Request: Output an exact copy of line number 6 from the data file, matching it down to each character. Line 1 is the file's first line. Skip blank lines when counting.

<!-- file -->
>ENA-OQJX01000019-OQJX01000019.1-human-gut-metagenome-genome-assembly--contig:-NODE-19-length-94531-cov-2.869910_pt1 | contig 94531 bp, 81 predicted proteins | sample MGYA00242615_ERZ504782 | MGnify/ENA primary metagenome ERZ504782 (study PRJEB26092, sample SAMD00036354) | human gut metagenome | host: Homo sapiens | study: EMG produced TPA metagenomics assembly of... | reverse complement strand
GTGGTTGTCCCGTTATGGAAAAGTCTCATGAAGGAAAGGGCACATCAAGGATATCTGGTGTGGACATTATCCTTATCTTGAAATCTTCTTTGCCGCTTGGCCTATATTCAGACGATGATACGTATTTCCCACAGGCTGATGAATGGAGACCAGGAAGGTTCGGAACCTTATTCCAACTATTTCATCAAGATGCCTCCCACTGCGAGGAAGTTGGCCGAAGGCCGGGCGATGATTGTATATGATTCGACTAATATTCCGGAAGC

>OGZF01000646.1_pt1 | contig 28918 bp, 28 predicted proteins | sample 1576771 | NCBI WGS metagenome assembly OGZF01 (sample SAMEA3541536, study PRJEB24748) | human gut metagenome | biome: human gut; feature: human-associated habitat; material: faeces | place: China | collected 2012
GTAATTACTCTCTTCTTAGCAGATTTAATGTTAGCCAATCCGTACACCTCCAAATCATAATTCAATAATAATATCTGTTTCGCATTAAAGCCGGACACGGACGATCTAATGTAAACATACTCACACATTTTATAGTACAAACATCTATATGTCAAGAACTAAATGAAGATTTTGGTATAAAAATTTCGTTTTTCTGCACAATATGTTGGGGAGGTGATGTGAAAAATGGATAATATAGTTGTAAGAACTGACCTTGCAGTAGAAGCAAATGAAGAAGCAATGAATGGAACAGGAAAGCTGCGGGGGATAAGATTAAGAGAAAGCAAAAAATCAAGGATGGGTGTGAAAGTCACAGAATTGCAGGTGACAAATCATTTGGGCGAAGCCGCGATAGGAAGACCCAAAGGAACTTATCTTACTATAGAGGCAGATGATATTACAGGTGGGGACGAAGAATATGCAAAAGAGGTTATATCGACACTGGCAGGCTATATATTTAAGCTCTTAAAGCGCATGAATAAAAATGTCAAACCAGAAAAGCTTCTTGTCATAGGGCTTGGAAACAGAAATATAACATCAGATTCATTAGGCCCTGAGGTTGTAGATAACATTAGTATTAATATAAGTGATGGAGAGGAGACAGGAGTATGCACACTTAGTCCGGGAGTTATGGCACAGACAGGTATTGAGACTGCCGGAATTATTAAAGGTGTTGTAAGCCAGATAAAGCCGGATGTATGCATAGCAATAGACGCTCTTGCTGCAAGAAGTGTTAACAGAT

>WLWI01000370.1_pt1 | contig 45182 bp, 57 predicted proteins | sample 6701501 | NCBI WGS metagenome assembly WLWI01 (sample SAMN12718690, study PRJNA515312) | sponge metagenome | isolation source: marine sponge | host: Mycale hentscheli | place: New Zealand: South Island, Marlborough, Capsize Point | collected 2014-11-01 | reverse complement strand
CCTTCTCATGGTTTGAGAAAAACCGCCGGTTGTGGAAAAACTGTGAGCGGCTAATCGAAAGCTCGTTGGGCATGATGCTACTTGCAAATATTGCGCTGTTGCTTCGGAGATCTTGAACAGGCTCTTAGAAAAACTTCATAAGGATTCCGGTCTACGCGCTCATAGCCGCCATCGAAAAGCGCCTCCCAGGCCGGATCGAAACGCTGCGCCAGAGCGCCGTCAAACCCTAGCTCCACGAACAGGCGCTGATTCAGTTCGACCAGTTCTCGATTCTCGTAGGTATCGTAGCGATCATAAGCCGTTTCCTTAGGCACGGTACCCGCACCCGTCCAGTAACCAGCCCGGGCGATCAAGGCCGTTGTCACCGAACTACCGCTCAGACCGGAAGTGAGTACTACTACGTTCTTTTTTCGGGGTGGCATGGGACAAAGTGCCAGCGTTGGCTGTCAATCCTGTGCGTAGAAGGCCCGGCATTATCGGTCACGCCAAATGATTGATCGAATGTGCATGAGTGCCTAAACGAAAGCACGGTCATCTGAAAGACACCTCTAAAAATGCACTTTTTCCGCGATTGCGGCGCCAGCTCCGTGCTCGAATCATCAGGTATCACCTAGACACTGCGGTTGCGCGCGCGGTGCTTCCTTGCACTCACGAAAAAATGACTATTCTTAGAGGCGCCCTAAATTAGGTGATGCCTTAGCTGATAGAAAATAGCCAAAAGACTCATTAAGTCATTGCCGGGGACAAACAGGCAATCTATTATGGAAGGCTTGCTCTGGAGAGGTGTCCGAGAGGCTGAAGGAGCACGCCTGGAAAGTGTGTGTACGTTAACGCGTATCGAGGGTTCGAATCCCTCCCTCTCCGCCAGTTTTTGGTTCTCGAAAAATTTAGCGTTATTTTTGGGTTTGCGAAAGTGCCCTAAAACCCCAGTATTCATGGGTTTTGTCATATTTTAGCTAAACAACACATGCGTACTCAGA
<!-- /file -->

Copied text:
CCTTCTCATGGTTTGAGAAAAACCGCCGGTTGTGGAAAAACTGTGAGCGGCTAATCGAAAGCTCGTTGGGCATGATGCTACTTGCAAATATTGCGCTGTTGCTTCGGAGATCTTGAACAGGCTCTTAGAAAAACTTCATAAGGATTCCGGTCTACGCGCTCATAGCCGCCATCGAAAAGCGCCTCCCAGGCCGGATCGAAACGCTGCGCCAGAGCGCCGTCAAACCCTAGCTCCACGAACAGGCGCTGATTCAGTTCGACCAGTTCTCGATTCTCGTAGGTATCGTAGCGATCATAAGCCGTTTCCTTAGGCACGGTACCCGCACCCGTCCAGTAACCAGCCCGGGCGATCAAGGCCGTTGTCACCGAACTACCGCTCAGACCGGAAGTGAGTACTACTACGTTCTTTTTTCGGGGTGGCATGGGACAAAGTGCCAGCGTTGGCTGTCAATCCTGTGCGTAGAAGGCCCGGCATTATCGGTCACGCCAAATGATTGATCGAATGTGCATGAGTGCCTAAACGAAAGCACGGTCATCTGAAAGACACCTCTAAAAATGCACTTTTTCCGCGATTGCGGCGCCAGCTCCGTGCTCGAATCATCAGGTATCACCTAGACACTGCGGTTGCGCGCGCGGTGCTTCCTTGCACTCACGAAAAAATGACTATTCTTAGAGGCGCCCTAAATTAGGTGATGCCTTAGCTGATAGAAAATAGCCAAAAGACTCATTAAGTCATTGCCGGGGACAAACAGGCAATCTATTATGGAAGGCTTGCTCTGGAGAGGTGTCCGAGAGGCTGAAGGAGCACGCCTGGAAAGTGTGTGTACGTTAACGCGTATCGAGGGTTCGAATCCCTCCCTCTCCGCCAGTTTTTGGTTCTCGAAAAATTTAGCGTTATTTTTGGGTTTGCGAAAGTGCCCTAAAACCCCAGTATTCATGGGTTTTGTCATATTTTAGCTAAACAACACATGCGTACTCAGA